Published: 12th November 2019
Is it possible to open a USD bank account in the United States as a foreign resident ?
This is purely from my own personal experience, and not from any published source. Banking regulations and policies change constantly. This information is accurate as of November 2018, but may change at any time. It is also possible that different states have different regulations.
There are many reasons why you might want to open a bank account in the United States. Perhaps you are selling goods or services into the USA and want to collect in a local currency ? Perhaps you have an investment property and you need to collect rent and pay local fees ? Perhaps you are travelling to the USA for medical treatment and you need to “live like a local” ? Or you might be travelling on a work/study visa and need somewhere for your casual wages to be deposited.
In the changing world of global banking, some of these things are getting easier, yet some things are still heavily blocked.
Australia has 39 banks (plus a few dozen credit unions). Astonishingly. the United States has 6,799 banks. That is one bank for every 45,000 people, where Australia has one bank for every 650,000 people. The landscape of banking in America is vastly different to that in Australia - so be prepared for some shock. It can still take days for a payment to move from one bank to another, as many of the smaller banks have to route through a larger partner bank.
Wikipedia lists the largest 10 USA banks are:
So which one would you choose ?
From personal experience, Capital One allows foreign residents to open a local USD account with debit card only if they have a valid work visa and permanent address in the the United States. And even then, the features of the account will be very limited – such as only depositing up to $6,000 USD per month, no international transfers and manual authorisations of new transfers.
Also, every bank in every state has different policies. Bank of America in New York City required a copy of a utility bill showing my address, but Bank of America in New Jersey did not. So it is important to check with the actual branch when opening a new account.
A friend of mine who is in the United States for medical treatment needed to open an USD bank account and get a debit card. He and his family will be in the snow-covered mountains living like a local for at least 6 months – so it was impractical and very expensive to expect him to use his Westpac Credit Card for that time. He approached two different banks, and had the most luck with Wells Fargo – the 4th largest bank in the United States. He had to present his passport and a local address, and was issued with a local bank account with debit card. Interestingly, the address was simply the apartment building attached to the medical clinic where he and his family were staying, and was just needed for him to receive his debit card.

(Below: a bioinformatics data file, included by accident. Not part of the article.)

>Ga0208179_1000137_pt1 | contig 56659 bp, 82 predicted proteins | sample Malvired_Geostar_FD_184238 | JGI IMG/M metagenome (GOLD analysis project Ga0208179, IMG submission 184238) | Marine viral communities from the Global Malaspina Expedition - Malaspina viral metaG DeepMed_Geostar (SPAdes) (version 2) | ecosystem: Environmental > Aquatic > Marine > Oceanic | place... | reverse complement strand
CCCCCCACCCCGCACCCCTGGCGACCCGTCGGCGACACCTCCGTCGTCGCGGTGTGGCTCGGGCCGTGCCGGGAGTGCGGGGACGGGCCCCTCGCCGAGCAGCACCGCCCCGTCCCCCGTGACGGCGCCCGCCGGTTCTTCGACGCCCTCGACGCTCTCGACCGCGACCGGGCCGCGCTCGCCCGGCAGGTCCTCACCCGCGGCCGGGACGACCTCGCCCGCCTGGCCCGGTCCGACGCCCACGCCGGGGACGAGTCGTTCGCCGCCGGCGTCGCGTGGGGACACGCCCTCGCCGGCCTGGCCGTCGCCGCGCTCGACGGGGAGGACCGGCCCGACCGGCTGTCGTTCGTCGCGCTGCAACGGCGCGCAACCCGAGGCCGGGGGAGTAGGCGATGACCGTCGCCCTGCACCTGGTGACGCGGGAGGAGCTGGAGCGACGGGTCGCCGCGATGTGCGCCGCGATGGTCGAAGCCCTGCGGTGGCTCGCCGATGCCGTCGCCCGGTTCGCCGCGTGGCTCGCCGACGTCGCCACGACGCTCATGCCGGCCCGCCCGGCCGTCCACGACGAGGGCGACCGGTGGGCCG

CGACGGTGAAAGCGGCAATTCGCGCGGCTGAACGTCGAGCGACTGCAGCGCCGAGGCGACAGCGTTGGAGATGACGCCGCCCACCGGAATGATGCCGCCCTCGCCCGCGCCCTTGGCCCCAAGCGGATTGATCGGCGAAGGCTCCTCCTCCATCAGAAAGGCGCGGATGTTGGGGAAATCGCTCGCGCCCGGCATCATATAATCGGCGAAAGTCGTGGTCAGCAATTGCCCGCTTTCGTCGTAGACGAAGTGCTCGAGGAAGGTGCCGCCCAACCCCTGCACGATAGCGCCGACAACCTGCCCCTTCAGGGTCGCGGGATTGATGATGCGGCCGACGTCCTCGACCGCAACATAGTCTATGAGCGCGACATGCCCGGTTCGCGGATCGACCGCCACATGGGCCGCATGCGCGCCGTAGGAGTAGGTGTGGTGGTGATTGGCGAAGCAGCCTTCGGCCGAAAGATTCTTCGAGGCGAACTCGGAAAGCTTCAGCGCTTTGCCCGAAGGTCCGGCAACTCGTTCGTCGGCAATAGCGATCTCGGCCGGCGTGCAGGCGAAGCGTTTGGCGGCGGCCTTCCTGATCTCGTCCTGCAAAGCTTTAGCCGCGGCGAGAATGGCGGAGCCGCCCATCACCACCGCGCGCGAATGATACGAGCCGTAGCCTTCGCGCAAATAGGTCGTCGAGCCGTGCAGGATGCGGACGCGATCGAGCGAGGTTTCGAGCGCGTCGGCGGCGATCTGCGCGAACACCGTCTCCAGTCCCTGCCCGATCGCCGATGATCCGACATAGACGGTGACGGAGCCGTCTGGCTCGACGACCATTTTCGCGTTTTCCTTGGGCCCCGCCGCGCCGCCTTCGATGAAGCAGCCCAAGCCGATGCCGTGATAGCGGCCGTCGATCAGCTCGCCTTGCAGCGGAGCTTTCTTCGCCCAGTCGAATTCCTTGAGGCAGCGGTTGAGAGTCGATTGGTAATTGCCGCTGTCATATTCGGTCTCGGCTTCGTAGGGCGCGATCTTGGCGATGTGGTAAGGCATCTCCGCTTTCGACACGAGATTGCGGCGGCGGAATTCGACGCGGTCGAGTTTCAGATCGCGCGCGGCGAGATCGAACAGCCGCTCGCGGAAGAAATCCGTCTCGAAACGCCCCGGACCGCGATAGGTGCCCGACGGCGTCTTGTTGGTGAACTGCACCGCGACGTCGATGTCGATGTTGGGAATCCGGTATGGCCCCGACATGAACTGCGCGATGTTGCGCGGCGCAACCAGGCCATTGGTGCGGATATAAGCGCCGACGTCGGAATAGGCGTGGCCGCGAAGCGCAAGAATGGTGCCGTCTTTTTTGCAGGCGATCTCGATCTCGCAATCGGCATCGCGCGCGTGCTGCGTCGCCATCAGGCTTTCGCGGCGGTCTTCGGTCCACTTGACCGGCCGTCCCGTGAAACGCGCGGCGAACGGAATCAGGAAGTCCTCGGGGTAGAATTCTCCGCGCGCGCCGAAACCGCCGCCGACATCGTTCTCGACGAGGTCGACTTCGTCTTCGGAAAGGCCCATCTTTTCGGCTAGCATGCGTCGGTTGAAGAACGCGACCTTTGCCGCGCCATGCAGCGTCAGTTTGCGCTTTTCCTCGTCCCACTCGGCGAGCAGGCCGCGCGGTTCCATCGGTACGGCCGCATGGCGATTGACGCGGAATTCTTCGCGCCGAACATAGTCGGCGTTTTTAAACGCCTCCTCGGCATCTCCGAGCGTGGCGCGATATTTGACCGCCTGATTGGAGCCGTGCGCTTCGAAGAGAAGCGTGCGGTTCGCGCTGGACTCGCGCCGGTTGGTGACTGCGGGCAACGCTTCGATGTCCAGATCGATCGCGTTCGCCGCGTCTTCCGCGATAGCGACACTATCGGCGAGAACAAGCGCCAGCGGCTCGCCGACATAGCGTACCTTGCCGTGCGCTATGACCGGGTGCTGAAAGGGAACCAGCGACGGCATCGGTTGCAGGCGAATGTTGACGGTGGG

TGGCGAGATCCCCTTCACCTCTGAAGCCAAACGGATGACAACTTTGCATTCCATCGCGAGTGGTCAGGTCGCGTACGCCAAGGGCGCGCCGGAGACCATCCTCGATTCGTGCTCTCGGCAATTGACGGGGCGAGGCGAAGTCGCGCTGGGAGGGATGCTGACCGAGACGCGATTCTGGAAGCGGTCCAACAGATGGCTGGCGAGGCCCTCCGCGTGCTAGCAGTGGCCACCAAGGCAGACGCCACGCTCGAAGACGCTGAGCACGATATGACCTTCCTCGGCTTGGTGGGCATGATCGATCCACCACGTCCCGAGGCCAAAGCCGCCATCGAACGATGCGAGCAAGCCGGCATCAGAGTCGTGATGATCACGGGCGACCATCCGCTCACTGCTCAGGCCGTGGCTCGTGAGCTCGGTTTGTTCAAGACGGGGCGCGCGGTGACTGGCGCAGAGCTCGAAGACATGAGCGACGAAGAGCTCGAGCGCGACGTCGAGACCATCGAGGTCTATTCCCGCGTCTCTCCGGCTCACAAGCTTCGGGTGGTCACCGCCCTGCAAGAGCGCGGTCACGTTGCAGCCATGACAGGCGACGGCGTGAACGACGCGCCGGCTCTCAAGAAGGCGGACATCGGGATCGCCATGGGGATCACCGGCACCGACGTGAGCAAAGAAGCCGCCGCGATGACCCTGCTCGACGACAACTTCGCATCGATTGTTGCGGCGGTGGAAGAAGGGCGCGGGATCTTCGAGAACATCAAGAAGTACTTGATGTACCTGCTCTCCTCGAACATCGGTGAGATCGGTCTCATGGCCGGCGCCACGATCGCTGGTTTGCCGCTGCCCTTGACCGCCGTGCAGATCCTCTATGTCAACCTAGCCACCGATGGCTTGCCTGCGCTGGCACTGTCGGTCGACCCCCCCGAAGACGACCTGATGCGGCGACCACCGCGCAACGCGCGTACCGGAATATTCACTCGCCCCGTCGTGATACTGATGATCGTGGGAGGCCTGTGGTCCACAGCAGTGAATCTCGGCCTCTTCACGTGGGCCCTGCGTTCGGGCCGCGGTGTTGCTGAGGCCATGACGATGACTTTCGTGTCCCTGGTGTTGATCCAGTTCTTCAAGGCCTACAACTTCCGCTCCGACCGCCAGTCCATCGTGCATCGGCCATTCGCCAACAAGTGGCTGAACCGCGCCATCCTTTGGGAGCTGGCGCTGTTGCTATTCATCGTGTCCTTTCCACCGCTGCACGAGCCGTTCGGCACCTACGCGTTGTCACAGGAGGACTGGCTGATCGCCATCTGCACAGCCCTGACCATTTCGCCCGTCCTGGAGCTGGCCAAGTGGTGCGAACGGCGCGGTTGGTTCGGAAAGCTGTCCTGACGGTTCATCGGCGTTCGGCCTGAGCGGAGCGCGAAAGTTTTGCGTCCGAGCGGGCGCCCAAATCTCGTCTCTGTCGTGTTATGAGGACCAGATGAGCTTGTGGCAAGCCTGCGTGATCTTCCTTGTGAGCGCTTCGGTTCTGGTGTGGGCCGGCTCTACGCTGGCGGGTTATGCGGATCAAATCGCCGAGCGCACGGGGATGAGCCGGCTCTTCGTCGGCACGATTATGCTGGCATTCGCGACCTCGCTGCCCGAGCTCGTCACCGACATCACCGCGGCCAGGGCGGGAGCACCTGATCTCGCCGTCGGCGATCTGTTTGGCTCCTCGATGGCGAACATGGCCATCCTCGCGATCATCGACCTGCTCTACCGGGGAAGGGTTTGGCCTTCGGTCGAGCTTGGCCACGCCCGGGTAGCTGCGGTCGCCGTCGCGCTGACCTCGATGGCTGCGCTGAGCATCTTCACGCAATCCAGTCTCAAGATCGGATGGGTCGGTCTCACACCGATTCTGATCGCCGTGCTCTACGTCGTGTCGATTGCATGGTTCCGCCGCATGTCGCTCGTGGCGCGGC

You have the account. Now what?
One you have you account open, and the bank has given you the ABA (or routing number) and your account number, then we can transfer your funds from Australia for just a $1 settlement fee. It will take up to 24 hours to get the funds from your account here into the USD account, but then you will be living and shopping like a local.
A colleague of mine recently moved to United States for work. She chose Capital One for her account and then transferred her money using Instant Global Payments. The $25,000AUD she transferred to her Capital One account converted to over $18,000 USD, where if she used her local Australian bank, she would have only received $17,100.
SMS Payment Confirmation
SMS confirmations, also known as Two Factor Authentication (2fa) is vital and should be mandatory for all bank accounts. However, when you travel overseas, you may lose access to your 2fa system. A friend of mine recently travelled to a new country and purchased a local sim as he was planning an extended stay. His next step was to transfer money from his Westpac bank account to his newly opened USD bank account. He had no way of retrieving the Authorisation Code, as Westpac was sending it to his Australian SIM card, which was no longer active. Also, the same could apply if you are using an App (like ANZ Shield or NAB Connect) as you may have to use a new phone in your new country.
So what to do ? If you are too late, and already left Australia, then you will have to find your bank’s international contact number and wait on hold for a while as you try to sort it out. It will be time consuming, as the bank does not want to fall victim to a scam where your money is sent to a stranger.
If you are yet to leave Australia, I suggest paying a visit to your local bank where they can advise you on the steps needed for their 2fs to continue working when in a new country.
What if I am not yet in the United States?
If you are planning to open an account before you arrive, I would have to say that your chances are slim. Pretty much all the banks we know need you to present yourself and your passport in the local branch. Some need to also see your current local Australian bank account and debit/credit card as proof of existence in the global banking network.
Personal or Business account ?
Everything so far has been focused on a personal bank account in the United States. A business account may be a little easier to obtain – even without being present in the United States. Why is that so ? Well, if you have already have everything in place to open, operate and report on your US business, then you could appoint a proxy to open the account for you. I am not an expert in this area (or anything else to do with USA bank accounts), but contacting Delaware Agency could help you greatly. They offer packages to setup your local USA Company, and then can assist with the opening of a USA bank account.
What about Europe ?
Europe is something completely different, and I will leave that for another article.